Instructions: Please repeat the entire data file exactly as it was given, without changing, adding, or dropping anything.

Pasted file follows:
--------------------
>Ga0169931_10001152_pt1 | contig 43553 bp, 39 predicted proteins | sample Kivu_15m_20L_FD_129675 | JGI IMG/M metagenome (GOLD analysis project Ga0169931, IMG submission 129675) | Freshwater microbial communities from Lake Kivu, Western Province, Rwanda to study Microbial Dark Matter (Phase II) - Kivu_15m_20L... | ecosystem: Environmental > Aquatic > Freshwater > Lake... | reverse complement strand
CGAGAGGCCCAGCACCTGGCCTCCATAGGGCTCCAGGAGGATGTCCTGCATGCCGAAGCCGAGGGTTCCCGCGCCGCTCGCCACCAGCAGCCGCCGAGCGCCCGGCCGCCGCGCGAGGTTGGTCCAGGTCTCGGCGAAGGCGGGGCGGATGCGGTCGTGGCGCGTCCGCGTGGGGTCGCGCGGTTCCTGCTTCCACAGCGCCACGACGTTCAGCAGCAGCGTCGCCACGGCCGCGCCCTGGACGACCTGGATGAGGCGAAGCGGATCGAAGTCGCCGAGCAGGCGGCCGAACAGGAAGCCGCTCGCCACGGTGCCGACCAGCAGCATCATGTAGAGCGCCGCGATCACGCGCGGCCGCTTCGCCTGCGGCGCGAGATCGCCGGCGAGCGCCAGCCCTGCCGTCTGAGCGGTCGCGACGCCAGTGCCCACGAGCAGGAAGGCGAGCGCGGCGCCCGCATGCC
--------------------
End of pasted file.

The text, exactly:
>Ga0169931_10001152_pt1 | contig 43553 bp, 39 predicted proteins | sample Kivu_15m_20L_FD_129675 | JGI IMG/M metagenome (GOLD analysis project Ga0169931, IMG submission 129675) | Freshwater microbial communities from Lake Kivu, Western Province, Rwanda to study Microbial Dark Matter (Phase II) - Kivu_15m_20L... | ecosystem: Environmental > Aquatic > Freshwater > Lake... | reverse complement strand
CGAGAGGCCCAGCACCTGGCCTCCATAGGGCTCCAGGAGGATGTCCTGCATGCCGAAGCCGAGGGTTCCCGCGCCGCTCGCCACCAGCAGCCGCCGAGCGCCCGGCCGCCGCGCGAGGTTGGTCCAGGTCTCGGCGAAGGCGGGGCGGATGCGGTCGTGGCGCGTCCGCGTGGGGTCGCGCGGTTCCTGCTTCCACAGCGCCACGACGTTCAGCAGCAGCGTCGCCACGGCCGCGCCCTGGACGACCTGGATGAGGCGAAGCGGATCGAAGTCGCCGAGCAGGCGGCCGAACAGGAAGCCGCTCGCCACGGTGCCGACCAGCAGCATCATGTAGAGCGCCGCGATCACGCGCGGCCGCTTCGCCTGCGGCGCGAGATCGCCGGCGAGCGCCAGCCCTGCCGTCTGAGCGGTCGCGACGCCAGTGCCCACGAGCAGGAAGGCGAGCGCGGCGCCCGCATGCC